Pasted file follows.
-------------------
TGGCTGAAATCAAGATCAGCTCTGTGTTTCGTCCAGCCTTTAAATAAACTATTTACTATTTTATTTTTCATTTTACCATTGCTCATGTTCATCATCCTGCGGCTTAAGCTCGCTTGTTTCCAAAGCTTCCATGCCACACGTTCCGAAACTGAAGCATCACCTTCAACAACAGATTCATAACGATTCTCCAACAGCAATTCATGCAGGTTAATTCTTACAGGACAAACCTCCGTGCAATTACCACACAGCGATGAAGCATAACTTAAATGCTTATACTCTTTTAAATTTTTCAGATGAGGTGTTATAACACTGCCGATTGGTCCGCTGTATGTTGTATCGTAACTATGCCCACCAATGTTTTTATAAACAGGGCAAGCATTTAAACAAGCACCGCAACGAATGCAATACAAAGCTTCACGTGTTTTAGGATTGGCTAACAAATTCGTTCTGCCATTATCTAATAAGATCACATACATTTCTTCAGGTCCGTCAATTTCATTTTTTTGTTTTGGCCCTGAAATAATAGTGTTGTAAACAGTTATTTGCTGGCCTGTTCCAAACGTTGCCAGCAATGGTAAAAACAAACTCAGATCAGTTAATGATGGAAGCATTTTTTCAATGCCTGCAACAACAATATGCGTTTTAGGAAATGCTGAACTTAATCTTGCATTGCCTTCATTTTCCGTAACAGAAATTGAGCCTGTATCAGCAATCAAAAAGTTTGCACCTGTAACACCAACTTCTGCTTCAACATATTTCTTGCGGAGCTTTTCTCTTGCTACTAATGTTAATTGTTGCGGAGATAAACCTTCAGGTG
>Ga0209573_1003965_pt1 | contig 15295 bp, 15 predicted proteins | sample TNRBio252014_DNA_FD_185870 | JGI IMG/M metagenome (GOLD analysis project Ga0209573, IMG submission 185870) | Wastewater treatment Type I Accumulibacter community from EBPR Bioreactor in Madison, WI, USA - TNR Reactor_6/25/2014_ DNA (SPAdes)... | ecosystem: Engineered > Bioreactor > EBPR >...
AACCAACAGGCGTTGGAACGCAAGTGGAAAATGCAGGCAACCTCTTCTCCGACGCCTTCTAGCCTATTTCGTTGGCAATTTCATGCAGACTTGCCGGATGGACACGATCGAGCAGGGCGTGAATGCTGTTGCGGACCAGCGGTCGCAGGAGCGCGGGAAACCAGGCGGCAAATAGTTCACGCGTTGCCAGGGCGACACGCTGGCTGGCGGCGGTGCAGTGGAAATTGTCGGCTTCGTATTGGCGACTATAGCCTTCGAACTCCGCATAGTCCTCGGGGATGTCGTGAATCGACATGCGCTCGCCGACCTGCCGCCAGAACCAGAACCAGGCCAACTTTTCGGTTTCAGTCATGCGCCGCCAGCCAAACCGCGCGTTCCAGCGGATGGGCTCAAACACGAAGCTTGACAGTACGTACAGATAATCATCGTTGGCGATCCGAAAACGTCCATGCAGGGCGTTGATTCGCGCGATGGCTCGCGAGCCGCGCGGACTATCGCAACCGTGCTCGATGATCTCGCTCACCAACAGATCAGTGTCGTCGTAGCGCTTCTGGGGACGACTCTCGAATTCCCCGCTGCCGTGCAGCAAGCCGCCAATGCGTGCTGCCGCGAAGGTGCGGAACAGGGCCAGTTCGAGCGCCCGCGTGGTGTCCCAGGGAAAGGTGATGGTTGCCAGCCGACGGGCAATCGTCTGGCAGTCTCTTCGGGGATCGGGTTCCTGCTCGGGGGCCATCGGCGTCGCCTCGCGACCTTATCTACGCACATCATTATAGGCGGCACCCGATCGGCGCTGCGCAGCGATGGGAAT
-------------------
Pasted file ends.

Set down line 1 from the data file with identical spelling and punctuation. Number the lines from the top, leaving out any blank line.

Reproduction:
TGGCTGAAATCAAGATCAGCTCTGTGTTTCGTCCAGCCTTTAAATAAACTATTTACTATTTTATTTTTCATTTTACCATTGCTCATGTTCATCATCCTGCGGCTTAAGCTCGCTTGTTTCCAAAGCTTCCATGCCACACGTTCCGAAACTGAAGCATCACCTTCAACAACAGATTCATAACGATTCTCCAACAGCAATTCATGCAGGTTAATTCTTACAGGACAAACCTCCGTGCAATTACCACACAGCGATGAAGCATAACTTAAATGCTTATACTCTTTTAAATTTTTCAGATGAGGTGTTATAACACTGCCGATTGGTCCGCTGTATGTTGTATCGTAACTATGCCCACCAATGTTTTTATAAACAGGGCAAGCATTTAAACAAGCACCGCAACGAATGCAATACAAAGCTTCACGTGTTTTAGGATTGGCTAACAAATTCGTTCTGCCATTATCTAATAAGATCACATACATTTCTTCAGGTCCGTCAATTTCATTTTTTTGTTTTGGCCCTGAAATAATAGTGTTGTAAACAGTTATTTGCTGGCCTGTTCCAAACGTTGCCAGCAATGGTAAAAACAAACTCAGATCAGTTAATGATGGAAGCATTTTTTCAATGCCTGCAACAACAATATGCGTTTTAGGAAATGCTGAACTTAATCTTGCATTGCCTTCATTTTCCGTAACAGAAATTGAGCCTGTATCAGCAATCAAAAAGTTTGCACCTGTAACACCAACTTCTGCTTCAACATATTTCTTGCGGAGCTTTTCTCTTGCTACTAATGTTAATTGTTGCGGAGATAAACCTTCAGGTG